Resiliency in the Age of COVID-19: Introduction

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December 8, 2020

By Steven W. Pedigo


In 1964, President Lyndon Baines Johnson shared his vision of what would become known as the "Great Society"—an America where the air and water are clean, poverty and racial injustice have been eliminated, and all its citizens can develop their full potential and share in the abundance. Tragically, the gap between LBJ's aspiration and our current reality is as wide today as it was then. The ravages of the COVID-19 pandemic and the ensuing economic calamity shed a blinding light on our continuing need to create more equitable communities, preserve the planet, and nourish the minds of our children. While LBJ couched his dream in the metaphors of battle and transcendence, the word that best describes our society's need today is resilience.

Resiliency Toolkit
Full Report (University of Texas Libraries)

The concept of resilience grows out of a long tradition of emergency management.[1] The more resiliency a community has, the less likely it is to break under pressure, and the faster it rebounds. Typically, the word is used to assess a community's capacity to withstand an environmental disaster but it can also describe the ability of a community to cope with crises like pandemics and economic shocks. Where the COVID-19 emergency is concerned, resiliency is less about "bouncing back" than "moving forward." The concept is best understood through what John Kingdon calls the "policy stream"—the ways that problems, politics, and policies intersect to define where a community is, how it responds, and how it grows through a crisis.[2] This understanding cannot be achieved without a frank evaluation of the system flaws the crisis exposes, which need to be repaired as a crucial step toward restoration.

Resiliency as a Policy Tool

That critical evaluation—and a toolkit for undertaking those repairs—is precisely what we have undertaken in these pages. Tapping into the expertise of our faculty and scholars, the essays in this Toolkit offer both a diagnosis of where the Austin region, America, and the world went wrong in its handling of the COVID-19 crisis, and a prescription for what it can do better.

While LBJ couched his dream in the metaphors of battle and transcendence, the word that best describes our society's need today is resilience.

Topics covered include:

  • Equity, including the ways that the virus and strategies for treating its impact different populations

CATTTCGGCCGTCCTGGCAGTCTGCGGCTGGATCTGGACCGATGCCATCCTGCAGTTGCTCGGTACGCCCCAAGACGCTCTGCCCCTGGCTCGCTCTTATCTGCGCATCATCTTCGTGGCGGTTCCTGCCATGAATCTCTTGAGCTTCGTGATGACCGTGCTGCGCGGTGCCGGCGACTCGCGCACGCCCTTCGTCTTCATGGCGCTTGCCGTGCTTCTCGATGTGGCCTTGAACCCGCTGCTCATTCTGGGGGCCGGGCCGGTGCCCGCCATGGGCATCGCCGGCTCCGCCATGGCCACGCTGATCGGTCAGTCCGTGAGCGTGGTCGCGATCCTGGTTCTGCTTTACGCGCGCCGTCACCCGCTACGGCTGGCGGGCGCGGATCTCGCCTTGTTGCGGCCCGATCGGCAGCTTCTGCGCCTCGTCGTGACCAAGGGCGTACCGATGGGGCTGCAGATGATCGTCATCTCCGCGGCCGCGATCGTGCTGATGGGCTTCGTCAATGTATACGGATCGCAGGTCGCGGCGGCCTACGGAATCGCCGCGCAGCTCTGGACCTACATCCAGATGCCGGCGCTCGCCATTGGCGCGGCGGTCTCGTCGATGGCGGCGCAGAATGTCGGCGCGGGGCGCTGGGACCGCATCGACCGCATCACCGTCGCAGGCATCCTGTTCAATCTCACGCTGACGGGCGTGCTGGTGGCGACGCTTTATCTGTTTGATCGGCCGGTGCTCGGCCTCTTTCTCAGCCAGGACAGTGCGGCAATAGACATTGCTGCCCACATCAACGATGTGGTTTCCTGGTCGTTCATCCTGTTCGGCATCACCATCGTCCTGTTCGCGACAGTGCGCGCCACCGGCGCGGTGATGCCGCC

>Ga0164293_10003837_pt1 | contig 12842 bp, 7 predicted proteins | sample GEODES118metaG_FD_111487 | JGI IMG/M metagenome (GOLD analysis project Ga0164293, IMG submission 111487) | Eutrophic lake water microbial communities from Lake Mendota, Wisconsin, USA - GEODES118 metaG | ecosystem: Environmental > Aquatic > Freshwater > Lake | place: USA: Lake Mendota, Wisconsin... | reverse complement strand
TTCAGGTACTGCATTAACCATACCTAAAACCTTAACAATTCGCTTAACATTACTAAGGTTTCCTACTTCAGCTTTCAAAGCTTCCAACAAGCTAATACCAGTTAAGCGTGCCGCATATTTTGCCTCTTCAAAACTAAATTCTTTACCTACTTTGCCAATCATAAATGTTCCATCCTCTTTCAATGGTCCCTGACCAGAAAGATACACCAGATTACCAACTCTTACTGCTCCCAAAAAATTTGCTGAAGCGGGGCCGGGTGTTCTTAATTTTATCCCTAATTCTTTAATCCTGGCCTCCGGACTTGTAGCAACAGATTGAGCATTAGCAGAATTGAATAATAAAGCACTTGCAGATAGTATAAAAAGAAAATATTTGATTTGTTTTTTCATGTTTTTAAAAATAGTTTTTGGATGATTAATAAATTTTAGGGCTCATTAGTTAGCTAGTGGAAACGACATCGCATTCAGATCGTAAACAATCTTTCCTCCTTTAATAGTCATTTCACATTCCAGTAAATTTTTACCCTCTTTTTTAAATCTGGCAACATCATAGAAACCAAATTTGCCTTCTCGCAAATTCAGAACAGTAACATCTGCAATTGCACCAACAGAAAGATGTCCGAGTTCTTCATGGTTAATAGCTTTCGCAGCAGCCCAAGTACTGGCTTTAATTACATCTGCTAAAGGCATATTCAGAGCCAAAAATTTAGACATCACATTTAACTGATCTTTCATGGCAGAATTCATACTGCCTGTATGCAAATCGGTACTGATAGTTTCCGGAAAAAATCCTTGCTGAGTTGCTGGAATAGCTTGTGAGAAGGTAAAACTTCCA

• Public Finance, how federal governments can supplement state revenues in crises—and how states can maximize their revenues by different funding approaches
  • Corrections, and more particularly, the scandal of COVID-19 in prisons, and the dangers it poses not just to prisoners, but to their guards and their communities
  • Intelligence, how the intelligence community delivered good information about the threat of the pandemic, but failed to get federal decision-makers to act on it
  • National Security, how the U.S., despite its manifest failures, could reclaim its status as a world leader
  • Public Health, samples of approaches that ensure that the most vulnerable populations receive all the help they are entitled to
  • Community Building, and the importance of collaboration between nonprofits and the public sector, and between nonprofits themselves

There are also important essays that highlight the role of public management education in developing effective leaders, global development and the stresses that COVID-19 is creating in the developing world, economic development and inclusion, community health, and how COVID-19 foreshadows the coming shocks borne of climate change. Together, they make a powerful case for the value of evidence-based research and thinking in the service of policymaking—and the clear need for greater expertise in state houses, in Washington, DC, and at private philanthropies and NGOs.

Thinkers and doers: people who dream of progress and who will try to turn those dreams into achievements.

Fifty years ago, LBJ founded our school and introduced its first public affairs graduate program as one that would blend the practical with the academic to produce a new generation of "thinkers and doers: people who dream of progress and who will try to turn those dreams into achievements." This toolkit was produced in that spirit, to help policy makers as they struggle to turn their good intentions into effective actions, but also to put the issue of equitable community development and LBJ's vision of the Great Society back on the national agenda.


Steven Pedigo is a professor of practice at the LBJ School of Public Affairs at The University of Texas at Austin. He directs the School's Urban Lab.

[1] Sonny S. Patel, M. Boork Rogers, Richard Amlot, and G. James Rubin, "What Do We Mean by 'Community Resilience'? A Systematic Literature Review of How It Is Defined in the Literature," PLoS Curr, February 1, 2017

[2] John W. Kingdon, Agendas, Alternatives, and Public Policies, Little Brown, January 1, 1984.


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